Novalis

Novalis (nōväˈlĭs) [key], pseud. of Friederich von Hardenberg frēˈdrĭkh fən härˈdənbĕrk, 1772–1801, German poet. He studied philosophy under Schiller, Schlegel, and Fichte and was especially influenced by Fichte. He later studied geology. Novalis was one of the great German romantics; his chief work was the novel Heinrich von Ofterdingen (1802), unfinished at the time of his early death from tuberculosis. It tells the story of a legendary minnesinger, whose wanderings and search for a "blue flower" became symbols of German romantic poetry. Novalis's grief at the death (1797) of his young love, Sophie von Kühn, found expression in a volume of beautiful and deeply religious lyrics, Hymns to the Night (1800; tr. 1889, 1948). Christendom or Europe (1826, tr. 1844) is an exposition of his Roman Catholicism.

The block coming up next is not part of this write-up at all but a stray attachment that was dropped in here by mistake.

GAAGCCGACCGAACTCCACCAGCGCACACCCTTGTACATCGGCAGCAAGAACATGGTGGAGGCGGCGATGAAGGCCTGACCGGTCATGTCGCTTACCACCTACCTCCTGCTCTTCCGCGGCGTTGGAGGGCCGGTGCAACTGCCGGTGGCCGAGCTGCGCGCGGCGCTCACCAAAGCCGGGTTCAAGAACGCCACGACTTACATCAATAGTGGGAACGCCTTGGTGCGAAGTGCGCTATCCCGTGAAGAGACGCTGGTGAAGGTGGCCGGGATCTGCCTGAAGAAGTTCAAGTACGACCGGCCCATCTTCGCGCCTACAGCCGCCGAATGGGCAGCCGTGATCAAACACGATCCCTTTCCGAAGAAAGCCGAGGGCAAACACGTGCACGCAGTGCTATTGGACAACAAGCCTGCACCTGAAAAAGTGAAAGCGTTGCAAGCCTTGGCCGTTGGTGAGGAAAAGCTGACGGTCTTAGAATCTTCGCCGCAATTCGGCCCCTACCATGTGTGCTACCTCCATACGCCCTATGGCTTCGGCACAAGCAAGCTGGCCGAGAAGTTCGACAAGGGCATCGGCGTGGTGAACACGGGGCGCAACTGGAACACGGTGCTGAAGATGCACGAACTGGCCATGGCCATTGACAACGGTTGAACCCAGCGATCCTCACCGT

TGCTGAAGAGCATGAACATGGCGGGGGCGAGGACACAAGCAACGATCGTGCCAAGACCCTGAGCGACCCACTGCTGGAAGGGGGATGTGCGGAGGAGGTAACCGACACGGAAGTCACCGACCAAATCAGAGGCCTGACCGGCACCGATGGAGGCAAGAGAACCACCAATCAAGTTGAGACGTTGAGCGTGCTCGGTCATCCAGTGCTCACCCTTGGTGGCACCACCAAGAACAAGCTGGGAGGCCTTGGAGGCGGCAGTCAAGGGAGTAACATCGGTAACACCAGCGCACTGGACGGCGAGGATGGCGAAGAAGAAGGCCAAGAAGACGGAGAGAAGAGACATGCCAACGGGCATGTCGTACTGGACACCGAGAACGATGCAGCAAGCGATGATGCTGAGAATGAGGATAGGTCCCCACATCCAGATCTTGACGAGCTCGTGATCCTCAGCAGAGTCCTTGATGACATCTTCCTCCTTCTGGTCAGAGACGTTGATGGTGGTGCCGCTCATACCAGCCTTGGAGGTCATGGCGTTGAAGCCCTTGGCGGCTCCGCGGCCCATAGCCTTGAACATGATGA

See studies by B. Haywood (1959), J. Neubauer (1971), and J. Neuberger (1980).

The Columbia Electronic Encyclopedia, 6th ed. Copyright © 2012, Columbia University Press. All rights reserved.

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